It's also less likely that a legitimate voter who doesn't have a state-issued photo ID would be prevented from voting at the polls, which means nobody will be disenfranchised. That's why Miller and many other Democrats oppose voter ID laws. "That alone, I think, is a reason to have significant reservations to put that in place," he said.

The drawbacks? The cost: Minnesota initially estimated a $20 million cost to implement the program in that state, home to 5.3 million people (Nevada has an estimated population of 2.7 million.) The final cost has yet to be determined, Miller said. But it's possibly cheaper than providing free ID cards to all residents who request them, which might be required to implement a standard voter-ID law.

So far, the idea has found favor with Republicans who previously backed voter ID laws.

"I like it," said Assemblyman Ira Hansen, author of a voter-ID bill that went nowhere in the 2011 session. "This would make everybody happy."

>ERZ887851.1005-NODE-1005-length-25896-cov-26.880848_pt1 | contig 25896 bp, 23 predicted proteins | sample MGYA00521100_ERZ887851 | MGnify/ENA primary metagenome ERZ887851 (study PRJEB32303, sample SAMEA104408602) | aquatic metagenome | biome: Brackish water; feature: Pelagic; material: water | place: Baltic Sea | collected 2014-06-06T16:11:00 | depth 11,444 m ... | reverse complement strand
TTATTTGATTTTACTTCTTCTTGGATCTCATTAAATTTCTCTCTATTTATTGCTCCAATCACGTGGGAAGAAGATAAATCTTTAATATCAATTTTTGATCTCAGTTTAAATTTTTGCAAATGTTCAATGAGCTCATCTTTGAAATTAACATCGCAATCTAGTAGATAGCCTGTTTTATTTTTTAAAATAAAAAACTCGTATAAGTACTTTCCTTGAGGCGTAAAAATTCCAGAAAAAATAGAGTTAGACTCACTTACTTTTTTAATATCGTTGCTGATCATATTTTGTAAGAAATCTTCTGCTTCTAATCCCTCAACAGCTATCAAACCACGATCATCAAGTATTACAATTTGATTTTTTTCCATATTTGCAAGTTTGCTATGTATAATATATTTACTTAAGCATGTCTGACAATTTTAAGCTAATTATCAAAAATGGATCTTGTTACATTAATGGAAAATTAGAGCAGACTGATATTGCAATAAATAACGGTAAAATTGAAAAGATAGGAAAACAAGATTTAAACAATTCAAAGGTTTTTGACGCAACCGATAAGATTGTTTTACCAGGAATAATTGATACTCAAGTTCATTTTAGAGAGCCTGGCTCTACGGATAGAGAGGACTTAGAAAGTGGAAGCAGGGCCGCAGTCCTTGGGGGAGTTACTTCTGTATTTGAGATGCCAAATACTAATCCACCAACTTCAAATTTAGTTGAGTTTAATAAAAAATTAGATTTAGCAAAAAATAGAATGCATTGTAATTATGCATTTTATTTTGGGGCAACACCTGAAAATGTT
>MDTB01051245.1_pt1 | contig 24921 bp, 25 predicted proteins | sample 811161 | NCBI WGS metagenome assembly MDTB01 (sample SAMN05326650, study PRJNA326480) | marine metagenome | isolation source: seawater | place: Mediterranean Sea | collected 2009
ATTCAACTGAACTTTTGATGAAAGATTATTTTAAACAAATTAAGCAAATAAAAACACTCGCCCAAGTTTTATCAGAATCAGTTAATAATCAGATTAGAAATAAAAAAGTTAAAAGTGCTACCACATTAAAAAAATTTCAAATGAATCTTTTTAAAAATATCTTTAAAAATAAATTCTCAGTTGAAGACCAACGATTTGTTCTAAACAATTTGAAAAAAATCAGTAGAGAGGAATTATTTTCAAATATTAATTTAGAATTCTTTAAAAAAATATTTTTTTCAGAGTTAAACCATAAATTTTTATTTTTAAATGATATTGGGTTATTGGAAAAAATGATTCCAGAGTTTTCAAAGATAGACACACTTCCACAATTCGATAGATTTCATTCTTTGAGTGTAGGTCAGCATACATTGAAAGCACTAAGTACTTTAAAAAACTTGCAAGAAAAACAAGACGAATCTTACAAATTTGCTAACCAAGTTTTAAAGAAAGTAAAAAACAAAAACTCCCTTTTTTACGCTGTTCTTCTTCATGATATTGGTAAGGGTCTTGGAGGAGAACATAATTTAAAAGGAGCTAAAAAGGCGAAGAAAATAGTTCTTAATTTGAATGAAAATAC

Hansen said because the idea had been introduced by a Democrat, it had a much better chance of surviving the Democratically controlled Legislature.

But he said the intention of his bill and Miller's idea is the same: ensuring voter integrity. "We're both trying to get to the same place," he said.

The move is also smart politics for Miller, who has aspirations to run for attorney general and, later, governor. Because it satisfies Republican concerns about voter integrity and avoids problems related to minority voter disenfranchisement, it may succeed where other proposals failed, bogged down in a quagmire of racial and partisan politics.

Give Miller credit, at the very least, for moving the dialogue out of that swamp.

Steve Sebelius is a Review-Journal political columnist and author of the blog SlashPolitics.com

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  • Reply to this Message
  • 11/28/12
  • Danallrighty
It is easy now to get a photo ID. What nonsense.

Edited 11/28/12   by  Danallrighty
  • Reply to this Message
  • 11/28/12
  • texccandaj